If you’re considering marrying again, then it is certain that your previous marriage(s) ended in divorce. As such, you’ve likely learned many important lessons about yourself, and your relationships. However, we have seen that despite the fact that many of our clients have married before, and have had those marriages end in a negative way, they still fail to properly plan for their subsequent marriages, meaning many avoidable mistakes are repeated again and again. Below are some tips for planning for remarriage, as tackling these tough issues in the beginning of the marriage when you are in love and closely aligned in your partnership is a lot easier than attempting to address these issues later on, when life has gotten in the way.
- Financial and living arrangements.You should discuss where you want to live, and how you will handle money. If you have financial responsibilities to spouses or children from previous marriages, you should be honest about those, and account for them in the budgeting discussion with your new spouse. If you intend to leave assets to someone other than your new spouse (such as adult children, grandchildren, or even your ex), you should account for that in your estate plan. Research has shown that a couple that buys a residence together report greater satisfaction than when one spouse moves into a residence that previously belonged to the other spouse, or was the marital home of that spouse and a previous partner.
- Resolving emotions about the previous marriage.Remarriage may resurrect old, unresolved anger and hurts from previous marriages, for both adults and children. It is important to discuss the impact that the remarriage will have on the children, even if they are adult children, as well as on the relationship with the exes. Often, amicable relationships with ex-spouses become less amicable when the ex-spouse learns of a remarriage. You should be thoughtful about how to discuss the remarriage with the children, and with your ex, and be prepared to answer difficult questions. It is advisable that you inform your ex of your remarriage directly, and do not ask the children to do so.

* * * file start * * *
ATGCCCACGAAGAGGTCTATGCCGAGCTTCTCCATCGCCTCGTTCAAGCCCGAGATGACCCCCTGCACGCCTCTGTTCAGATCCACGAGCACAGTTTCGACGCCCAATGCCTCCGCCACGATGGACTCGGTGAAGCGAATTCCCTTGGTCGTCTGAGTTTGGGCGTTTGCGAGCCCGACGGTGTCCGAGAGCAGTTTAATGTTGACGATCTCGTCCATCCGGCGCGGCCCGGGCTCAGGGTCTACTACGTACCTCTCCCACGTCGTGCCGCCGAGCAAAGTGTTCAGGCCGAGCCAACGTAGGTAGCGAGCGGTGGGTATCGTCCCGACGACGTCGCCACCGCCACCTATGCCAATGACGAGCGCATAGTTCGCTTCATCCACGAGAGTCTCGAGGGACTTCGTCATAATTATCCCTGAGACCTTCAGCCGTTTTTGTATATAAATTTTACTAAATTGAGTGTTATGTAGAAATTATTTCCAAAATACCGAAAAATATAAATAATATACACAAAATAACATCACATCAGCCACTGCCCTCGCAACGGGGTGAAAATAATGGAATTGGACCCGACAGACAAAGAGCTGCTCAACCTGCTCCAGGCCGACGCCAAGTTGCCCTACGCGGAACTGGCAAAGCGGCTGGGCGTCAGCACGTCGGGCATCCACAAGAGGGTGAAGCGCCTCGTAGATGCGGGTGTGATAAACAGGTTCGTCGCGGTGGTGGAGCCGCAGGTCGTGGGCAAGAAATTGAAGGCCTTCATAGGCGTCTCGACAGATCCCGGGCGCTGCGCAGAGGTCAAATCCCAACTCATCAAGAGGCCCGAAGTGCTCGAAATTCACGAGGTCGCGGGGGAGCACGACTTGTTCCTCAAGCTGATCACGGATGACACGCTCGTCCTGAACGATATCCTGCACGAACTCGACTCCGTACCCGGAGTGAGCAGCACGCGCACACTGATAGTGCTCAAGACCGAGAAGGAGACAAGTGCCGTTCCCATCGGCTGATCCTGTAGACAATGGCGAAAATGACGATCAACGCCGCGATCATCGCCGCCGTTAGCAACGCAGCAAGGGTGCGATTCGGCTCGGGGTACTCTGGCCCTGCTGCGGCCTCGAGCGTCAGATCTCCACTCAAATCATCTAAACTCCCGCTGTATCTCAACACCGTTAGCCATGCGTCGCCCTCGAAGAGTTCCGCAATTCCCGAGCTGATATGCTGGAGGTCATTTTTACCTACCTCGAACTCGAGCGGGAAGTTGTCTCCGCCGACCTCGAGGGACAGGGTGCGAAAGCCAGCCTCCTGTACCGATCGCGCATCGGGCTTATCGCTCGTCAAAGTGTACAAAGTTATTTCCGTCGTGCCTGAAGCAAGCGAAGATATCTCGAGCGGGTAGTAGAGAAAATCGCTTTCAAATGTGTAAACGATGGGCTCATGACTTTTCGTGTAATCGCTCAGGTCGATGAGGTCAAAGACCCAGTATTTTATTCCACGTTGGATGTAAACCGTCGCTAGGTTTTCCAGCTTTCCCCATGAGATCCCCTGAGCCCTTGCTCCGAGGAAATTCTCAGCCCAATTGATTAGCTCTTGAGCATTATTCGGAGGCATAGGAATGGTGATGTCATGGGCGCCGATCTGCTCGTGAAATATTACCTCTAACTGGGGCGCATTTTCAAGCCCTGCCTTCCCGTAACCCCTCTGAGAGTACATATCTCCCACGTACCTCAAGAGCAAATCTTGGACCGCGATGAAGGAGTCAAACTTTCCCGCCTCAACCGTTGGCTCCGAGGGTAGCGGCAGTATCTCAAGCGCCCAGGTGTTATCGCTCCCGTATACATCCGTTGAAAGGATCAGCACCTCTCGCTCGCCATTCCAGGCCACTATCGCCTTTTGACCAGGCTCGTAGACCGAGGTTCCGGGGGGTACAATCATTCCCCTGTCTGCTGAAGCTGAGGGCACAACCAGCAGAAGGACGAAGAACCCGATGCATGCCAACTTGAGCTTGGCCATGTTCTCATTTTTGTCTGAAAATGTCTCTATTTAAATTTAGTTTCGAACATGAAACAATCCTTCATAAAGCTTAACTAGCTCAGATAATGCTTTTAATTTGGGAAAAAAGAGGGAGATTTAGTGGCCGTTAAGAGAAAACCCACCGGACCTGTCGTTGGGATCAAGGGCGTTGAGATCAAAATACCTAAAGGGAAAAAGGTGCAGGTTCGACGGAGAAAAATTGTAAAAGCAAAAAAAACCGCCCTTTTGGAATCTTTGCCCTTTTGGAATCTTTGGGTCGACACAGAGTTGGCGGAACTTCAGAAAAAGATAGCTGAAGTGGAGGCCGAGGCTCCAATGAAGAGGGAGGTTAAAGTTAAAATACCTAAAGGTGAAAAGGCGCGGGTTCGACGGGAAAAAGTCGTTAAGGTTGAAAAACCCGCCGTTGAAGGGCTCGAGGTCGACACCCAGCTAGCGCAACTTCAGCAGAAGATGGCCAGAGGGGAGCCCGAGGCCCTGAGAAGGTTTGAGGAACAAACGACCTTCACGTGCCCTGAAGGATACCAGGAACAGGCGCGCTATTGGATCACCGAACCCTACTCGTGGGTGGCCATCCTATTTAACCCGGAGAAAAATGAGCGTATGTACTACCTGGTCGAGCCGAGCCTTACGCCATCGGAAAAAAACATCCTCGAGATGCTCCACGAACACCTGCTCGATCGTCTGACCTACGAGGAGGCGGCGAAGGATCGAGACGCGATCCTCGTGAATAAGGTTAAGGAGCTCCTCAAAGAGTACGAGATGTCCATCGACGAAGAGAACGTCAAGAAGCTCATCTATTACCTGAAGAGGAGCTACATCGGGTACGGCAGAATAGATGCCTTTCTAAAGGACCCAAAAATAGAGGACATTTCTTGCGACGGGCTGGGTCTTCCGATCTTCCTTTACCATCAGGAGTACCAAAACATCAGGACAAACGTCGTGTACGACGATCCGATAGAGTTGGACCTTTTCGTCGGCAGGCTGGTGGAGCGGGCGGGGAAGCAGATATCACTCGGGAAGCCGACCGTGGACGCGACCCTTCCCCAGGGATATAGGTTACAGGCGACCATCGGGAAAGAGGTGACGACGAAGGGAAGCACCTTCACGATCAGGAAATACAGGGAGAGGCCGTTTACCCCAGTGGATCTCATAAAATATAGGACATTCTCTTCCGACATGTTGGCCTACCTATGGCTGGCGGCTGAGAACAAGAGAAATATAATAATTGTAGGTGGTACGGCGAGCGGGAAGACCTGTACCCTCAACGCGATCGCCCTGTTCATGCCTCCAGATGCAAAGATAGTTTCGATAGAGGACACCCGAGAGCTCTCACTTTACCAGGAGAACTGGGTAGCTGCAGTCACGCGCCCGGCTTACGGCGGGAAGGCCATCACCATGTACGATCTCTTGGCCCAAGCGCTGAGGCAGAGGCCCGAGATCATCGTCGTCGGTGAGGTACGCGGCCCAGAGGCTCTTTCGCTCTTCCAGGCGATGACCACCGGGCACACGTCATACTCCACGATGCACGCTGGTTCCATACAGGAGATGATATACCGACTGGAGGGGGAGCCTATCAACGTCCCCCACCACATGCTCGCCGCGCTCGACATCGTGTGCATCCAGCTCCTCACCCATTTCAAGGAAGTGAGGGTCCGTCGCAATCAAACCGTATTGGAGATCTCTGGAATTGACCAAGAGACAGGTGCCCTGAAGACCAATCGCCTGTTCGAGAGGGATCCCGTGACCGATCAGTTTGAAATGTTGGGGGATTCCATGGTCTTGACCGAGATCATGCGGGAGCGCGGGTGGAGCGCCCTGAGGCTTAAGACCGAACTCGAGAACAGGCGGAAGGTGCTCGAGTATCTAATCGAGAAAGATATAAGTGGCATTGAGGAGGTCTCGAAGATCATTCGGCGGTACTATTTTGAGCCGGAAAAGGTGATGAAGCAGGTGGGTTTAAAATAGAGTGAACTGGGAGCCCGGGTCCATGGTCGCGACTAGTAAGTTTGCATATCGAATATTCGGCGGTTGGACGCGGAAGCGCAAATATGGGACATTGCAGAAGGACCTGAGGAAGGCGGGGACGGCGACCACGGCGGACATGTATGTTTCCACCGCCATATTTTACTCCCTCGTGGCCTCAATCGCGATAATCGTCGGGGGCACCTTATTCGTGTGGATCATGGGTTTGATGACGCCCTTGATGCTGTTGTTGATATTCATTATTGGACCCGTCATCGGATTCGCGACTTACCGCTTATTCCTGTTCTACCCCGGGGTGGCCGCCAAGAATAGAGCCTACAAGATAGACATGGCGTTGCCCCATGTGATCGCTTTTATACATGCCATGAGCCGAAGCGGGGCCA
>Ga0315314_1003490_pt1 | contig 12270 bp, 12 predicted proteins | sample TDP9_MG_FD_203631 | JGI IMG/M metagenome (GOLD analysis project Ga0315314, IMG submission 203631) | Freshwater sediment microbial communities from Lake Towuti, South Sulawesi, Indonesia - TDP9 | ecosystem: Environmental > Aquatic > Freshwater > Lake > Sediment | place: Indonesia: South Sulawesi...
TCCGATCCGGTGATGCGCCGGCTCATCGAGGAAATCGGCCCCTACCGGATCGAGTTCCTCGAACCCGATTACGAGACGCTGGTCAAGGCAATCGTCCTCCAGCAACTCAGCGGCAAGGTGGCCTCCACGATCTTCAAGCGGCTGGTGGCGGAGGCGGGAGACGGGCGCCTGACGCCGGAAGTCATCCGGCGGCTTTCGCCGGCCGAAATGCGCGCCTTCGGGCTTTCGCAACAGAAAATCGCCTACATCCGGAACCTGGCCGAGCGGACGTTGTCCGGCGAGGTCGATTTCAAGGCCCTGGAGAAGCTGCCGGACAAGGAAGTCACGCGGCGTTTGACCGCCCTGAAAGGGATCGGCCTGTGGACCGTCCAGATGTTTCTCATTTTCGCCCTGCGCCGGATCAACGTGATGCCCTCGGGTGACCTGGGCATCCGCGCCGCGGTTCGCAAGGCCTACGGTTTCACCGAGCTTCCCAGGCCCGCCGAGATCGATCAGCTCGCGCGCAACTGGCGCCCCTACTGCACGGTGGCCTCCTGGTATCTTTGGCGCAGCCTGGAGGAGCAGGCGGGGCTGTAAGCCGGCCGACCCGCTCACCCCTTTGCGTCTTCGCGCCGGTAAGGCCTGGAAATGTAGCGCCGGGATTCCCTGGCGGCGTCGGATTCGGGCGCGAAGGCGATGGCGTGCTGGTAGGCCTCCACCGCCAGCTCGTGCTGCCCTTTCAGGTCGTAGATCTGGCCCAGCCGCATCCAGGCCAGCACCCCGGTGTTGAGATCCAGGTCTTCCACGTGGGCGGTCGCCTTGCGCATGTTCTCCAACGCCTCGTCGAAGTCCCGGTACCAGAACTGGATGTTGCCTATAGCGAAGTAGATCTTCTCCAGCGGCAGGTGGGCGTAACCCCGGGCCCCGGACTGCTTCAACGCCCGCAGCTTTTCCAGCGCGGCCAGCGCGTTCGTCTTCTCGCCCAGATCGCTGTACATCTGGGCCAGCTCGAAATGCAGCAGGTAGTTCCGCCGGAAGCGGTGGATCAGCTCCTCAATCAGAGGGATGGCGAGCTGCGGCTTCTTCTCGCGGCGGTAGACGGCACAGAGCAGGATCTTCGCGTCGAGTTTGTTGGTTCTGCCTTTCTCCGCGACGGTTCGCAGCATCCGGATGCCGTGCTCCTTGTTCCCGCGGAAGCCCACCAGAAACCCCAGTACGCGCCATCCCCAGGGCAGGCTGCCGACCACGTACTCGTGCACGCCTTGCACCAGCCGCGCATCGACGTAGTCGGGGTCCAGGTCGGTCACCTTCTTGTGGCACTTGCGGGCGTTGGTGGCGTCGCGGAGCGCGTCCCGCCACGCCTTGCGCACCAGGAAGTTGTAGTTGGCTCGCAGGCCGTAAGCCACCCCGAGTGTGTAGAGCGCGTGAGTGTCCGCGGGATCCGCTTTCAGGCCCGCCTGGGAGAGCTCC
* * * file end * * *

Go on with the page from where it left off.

- Anticipating parenting changes and decisions.Couples should discuss the role the stepparent will play in raising their new spouse’s children, as well as changes in household rules that may have to be made. Even if the couple lived together before marriage, the children are likely to respond to the stepparent differently after remarriage because the stepparent has now assumed an official parental role. Be prepared for the children to be confused, reluctant, or even hostile towards the new stepparent as they navigate their new blended family. Give the children age-appropriate and specific information about how things will be after the remarriage, including details that affect children the most (like whether they will share a bedroom with new step-siblings, what holidays will look like, and how the stepparent will be involved with their school).
- Educate yourself! Remarriage has an impact on a number of factors related to previous marriages, such as alimony (most alimony terminates upon remarriage of the recipient spouse), social security, and pension benefits. It is important that you understand what impact your remarriage will have on your current financial plan, so that you can plan and account for the changes